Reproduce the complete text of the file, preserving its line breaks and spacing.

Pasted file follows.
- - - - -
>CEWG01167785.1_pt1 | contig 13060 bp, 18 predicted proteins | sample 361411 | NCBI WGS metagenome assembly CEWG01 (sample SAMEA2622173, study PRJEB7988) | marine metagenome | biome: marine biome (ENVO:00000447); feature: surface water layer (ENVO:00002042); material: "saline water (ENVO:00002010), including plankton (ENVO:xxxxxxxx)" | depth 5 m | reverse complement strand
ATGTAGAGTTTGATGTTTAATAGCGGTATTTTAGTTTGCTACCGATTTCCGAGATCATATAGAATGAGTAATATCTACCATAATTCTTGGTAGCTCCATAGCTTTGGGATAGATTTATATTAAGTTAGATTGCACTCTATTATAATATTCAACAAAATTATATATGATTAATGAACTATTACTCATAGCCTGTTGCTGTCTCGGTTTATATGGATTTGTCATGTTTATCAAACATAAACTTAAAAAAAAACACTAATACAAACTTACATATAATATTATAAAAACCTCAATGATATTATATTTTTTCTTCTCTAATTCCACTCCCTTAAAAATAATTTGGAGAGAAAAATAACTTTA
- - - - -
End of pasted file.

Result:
>CEWG01167785.1_pt1 | contig 13060 bp, 18 predicted proteins | sample 361411 | NCBI WGS metagenome assembly CEWG01 (sample SAMEA2622173, study PRJEB7988) | marine metagenome | biome: marine biome (ENVO:00000447); feature: surface water layer (ENVO:00002042); material: "saline water (ENVO:00002010), including plankton (ENVO:xxxxxxxx)" | depth 5 m | reverse complement strand
ATGTAGAGTTTGATGTTTAATAGCGGTATTTTAGTTTGCTACCGATTTCCGAGATCATATAGAATGAGTAATATCTACCATAATTCTTGGTAGCTCCATAGCTTTGGGATAGATTTATATTAAGTTAGATTGCACTCTATTATAATATTCAACAAAATTATATATGATTAATGAACTATTACTCATAGCCTGTTGCTGTCTCGGTTTATATGGATTTGTCATGTTTATCAAACATAAACTTAAAAAAAAACACTAATACAAACTTACATATAATATTATAAAAACCTCAATGATATTATATTTTTTCTTCTCTAATTCCACTCCCTTAAAAATAATTTGGAGAGAAAAATAACTTTA